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If the negatives are discarded, there can be no pictures. So Nouwen urges us not to bypass loneliness, hostility, and illusion. They are the very route to solitude, hospitality, and prayer. In other words, only by embracing our shadows can be become fully integrated and authentic spiritual pilgrims. This is not to suggest, as Michael Christensen has pointed out, that Nouwen reduced the spiritual pilgrimage to static fluctuation or stagnant wavering, i. The question is: can we accept and understand our inner conflicts in such a way that by clarification and understanding they become a source of maturation of our religious sentiment?
Very often we fail.
Henri Nouwen and Soul Care: A Ministry of Integration
Very often religion has become identified with cleanliness, purity, the perfect life—and every feeling which seems to throw black spots on our white sheet seem to be antireligious. I have ugly thoughts but that does not make me ugly. Repressing or suppressing the shadow occasions projection whereby we attribute to others the very darkness and ugliness we see, but prefer to ignore, in ourselves. We must accept the shadow, and thus also the polarity, as a way of moving toward individuation and self-realization.
Who Are We?
Nouwen also talks about love in its taking and giving forms. In the painful and fearful recognition that evil cannot be reversed or forgiven, power seeks control and determines that something must be uprooted, burned, destroyed. Tenderness and sympathy are seen as weaknesses, and love is judged impossible. Darkness into light, enslavement into freedom, death into life, taking into giving, destruction into creation and hate into love.
Instead of the vocation being an opportunity to enter into mutually open and loving relationships, it may become simply a way of seeking approval from others. From Sorrow to Joy: Recognize the Dark Clouds Nouwen recognizes that the goal in gloomy situations is not to dispel darkness. The vision offered by Jesus stands in sharp contrast to this worldly vision.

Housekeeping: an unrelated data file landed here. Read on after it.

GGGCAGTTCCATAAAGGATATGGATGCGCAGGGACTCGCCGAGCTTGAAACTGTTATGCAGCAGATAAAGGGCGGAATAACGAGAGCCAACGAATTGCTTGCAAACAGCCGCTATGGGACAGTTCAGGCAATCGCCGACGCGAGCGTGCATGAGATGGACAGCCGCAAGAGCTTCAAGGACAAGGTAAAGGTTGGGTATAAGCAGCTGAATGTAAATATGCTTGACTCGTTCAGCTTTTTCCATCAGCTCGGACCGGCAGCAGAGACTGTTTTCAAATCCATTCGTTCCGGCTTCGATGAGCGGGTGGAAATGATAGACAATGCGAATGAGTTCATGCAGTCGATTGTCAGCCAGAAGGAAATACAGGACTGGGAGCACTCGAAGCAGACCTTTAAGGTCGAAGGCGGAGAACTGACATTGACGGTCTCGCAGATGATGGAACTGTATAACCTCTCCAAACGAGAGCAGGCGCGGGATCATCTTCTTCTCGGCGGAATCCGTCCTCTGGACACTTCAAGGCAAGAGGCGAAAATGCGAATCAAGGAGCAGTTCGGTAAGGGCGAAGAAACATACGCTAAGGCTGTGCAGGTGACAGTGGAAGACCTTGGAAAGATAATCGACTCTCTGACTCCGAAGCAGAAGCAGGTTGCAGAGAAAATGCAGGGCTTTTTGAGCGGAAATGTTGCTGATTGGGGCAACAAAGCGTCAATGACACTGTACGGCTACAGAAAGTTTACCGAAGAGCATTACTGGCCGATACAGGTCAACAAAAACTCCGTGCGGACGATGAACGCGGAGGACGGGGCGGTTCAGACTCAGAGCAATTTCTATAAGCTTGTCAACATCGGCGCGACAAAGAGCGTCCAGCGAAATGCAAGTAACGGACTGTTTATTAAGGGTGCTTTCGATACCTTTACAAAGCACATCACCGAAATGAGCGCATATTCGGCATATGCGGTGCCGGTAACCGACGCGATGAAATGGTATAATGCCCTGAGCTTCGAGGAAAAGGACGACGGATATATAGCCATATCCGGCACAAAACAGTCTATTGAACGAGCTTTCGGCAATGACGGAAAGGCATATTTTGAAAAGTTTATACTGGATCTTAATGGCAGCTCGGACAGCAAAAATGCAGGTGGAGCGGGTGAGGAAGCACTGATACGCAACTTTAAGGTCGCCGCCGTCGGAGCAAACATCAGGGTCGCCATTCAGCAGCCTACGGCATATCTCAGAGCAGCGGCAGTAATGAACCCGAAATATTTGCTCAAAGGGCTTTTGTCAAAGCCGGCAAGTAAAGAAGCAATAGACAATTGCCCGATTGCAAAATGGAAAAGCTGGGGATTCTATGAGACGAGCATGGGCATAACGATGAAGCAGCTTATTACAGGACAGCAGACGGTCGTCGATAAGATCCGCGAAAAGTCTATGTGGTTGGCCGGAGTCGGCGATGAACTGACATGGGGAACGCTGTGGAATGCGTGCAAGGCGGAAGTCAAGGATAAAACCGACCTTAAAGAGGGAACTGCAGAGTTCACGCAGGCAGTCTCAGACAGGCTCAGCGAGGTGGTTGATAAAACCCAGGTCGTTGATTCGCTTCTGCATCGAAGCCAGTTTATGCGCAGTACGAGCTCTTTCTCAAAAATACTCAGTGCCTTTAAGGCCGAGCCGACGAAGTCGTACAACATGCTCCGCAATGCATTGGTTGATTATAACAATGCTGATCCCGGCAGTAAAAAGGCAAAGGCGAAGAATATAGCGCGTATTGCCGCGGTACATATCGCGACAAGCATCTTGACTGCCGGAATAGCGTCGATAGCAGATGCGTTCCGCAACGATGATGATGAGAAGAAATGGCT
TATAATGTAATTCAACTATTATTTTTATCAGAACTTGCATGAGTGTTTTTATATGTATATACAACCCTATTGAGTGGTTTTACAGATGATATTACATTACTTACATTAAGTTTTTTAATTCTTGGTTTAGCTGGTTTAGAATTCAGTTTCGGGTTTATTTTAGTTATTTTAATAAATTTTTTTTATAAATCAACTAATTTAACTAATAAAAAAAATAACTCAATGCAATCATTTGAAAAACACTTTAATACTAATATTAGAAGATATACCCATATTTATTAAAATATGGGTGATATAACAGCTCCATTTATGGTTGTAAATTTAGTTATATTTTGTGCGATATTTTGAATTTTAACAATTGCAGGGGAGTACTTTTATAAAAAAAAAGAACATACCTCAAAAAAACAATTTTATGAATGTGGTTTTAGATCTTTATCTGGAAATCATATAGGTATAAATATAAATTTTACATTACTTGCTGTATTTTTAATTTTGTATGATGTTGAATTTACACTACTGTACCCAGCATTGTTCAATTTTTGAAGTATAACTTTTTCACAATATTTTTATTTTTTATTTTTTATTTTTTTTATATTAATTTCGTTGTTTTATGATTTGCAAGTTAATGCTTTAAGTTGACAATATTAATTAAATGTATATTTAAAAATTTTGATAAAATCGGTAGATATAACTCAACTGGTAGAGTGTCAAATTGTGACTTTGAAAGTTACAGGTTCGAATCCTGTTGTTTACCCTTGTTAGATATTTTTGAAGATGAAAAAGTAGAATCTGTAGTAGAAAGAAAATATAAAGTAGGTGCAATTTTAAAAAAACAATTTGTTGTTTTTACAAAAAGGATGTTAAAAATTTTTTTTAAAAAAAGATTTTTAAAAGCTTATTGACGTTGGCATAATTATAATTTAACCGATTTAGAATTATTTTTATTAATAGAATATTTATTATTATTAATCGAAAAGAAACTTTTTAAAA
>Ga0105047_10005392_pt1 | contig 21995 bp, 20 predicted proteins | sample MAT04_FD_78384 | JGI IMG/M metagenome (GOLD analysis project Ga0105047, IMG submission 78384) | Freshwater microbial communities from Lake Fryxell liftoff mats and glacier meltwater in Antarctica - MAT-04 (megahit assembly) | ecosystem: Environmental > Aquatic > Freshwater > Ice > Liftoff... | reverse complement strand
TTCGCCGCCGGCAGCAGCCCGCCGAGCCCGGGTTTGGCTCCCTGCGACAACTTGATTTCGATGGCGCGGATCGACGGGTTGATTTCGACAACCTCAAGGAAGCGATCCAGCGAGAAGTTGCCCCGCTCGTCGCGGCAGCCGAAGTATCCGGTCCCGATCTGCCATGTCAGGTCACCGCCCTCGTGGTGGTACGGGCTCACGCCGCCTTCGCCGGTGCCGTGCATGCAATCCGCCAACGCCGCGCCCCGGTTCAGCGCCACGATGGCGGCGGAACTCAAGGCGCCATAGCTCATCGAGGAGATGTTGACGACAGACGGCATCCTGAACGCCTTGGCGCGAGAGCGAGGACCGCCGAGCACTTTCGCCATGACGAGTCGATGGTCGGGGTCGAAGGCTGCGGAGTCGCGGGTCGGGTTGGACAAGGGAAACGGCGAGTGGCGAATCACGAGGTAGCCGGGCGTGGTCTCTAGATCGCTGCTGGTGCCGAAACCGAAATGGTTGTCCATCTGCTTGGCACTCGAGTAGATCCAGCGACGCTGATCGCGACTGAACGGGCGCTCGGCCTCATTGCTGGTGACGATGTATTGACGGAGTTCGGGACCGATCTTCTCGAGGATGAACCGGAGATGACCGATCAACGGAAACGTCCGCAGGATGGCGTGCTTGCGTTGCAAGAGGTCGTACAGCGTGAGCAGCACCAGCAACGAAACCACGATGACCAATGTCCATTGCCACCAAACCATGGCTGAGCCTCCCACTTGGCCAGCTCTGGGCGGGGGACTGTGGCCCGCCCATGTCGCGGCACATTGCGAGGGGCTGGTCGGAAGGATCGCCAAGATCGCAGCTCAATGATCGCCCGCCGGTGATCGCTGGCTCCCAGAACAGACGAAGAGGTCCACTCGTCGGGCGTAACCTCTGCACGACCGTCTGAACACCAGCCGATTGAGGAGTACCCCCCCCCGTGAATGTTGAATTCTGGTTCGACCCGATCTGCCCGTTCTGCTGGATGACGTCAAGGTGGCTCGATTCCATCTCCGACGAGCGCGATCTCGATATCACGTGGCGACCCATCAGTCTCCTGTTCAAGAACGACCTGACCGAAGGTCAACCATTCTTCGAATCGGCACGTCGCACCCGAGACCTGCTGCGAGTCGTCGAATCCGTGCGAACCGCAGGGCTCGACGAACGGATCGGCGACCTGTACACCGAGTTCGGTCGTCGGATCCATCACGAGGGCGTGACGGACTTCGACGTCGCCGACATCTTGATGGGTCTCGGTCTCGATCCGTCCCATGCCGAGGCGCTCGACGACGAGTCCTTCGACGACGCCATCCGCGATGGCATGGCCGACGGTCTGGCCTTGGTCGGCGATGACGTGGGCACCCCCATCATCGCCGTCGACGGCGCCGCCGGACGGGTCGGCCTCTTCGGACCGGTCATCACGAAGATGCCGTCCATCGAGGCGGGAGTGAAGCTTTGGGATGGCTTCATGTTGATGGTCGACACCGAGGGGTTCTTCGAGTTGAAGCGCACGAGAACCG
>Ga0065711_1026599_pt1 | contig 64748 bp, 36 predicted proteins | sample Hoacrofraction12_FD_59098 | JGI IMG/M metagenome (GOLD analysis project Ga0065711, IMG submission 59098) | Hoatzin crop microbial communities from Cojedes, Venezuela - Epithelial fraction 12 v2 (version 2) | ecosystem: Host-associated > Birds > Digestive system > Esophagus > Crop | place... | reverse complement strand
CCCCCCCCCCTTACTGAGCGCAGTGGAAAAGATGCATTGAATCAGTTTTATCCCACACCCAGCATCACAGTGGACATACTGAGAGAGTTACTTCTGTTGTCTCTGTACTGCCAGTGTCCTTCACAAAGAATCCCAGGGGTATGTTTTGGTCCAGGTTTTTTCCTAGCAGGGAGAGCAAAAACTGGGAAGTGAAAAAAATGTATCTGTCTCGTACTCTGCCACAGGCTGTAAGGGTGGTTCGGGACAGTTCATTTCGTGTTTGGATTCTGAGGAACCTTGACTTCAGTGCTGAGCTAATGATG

Jesus shows. Here a completely new way of living is revealed. This is not easy to do, but when you can somehow identify the place from which these feelings emerge, they will lose of their power over you. If you do, you will easily be pulled even further away from your center. You will damage yourself and make it more difficult to come home again. It is obviously good not to act on your sudden emotions. You can acknowledge them and let them pass by. In a certain sense, you have to befriend them so that you do not become their victim.
They will be here a long time, and they will go on tempting you to be drowned in them. There is a hardly a day without some dark clouds drifting by. But today I recognize them for what they are without putting my head in them. I learned to catch the darkness early, not to allow sadness to grow into depression. From Denying to Befriending Death: Integrate the Dark Side of Our Story Jung did not believe in immortality, but he thought the idea of immortality was a helpful way to process the reality of death. We should, therefore, if we are terminally ill, look forward to the next day, as if we were to live on forever.
Jung writes: It is normal to think about immortality, and abnormal not to do so or not to bother about it. Immortality cannot be proved any more than can the existence of God, either philosophically or empirically. We can easily imagine that long before there was any philosophy human beings had instinctively found out what ideas were necessary for the normal functioning of the psyche.
Only a rather stupid mind will try to go beyond that, and to venture an opinion on whether immortality does or does not exist. This question cannot be asked for the simple reason that it cannot be discussed. More important, it misses the essential point, which is the functional value of the idea as such.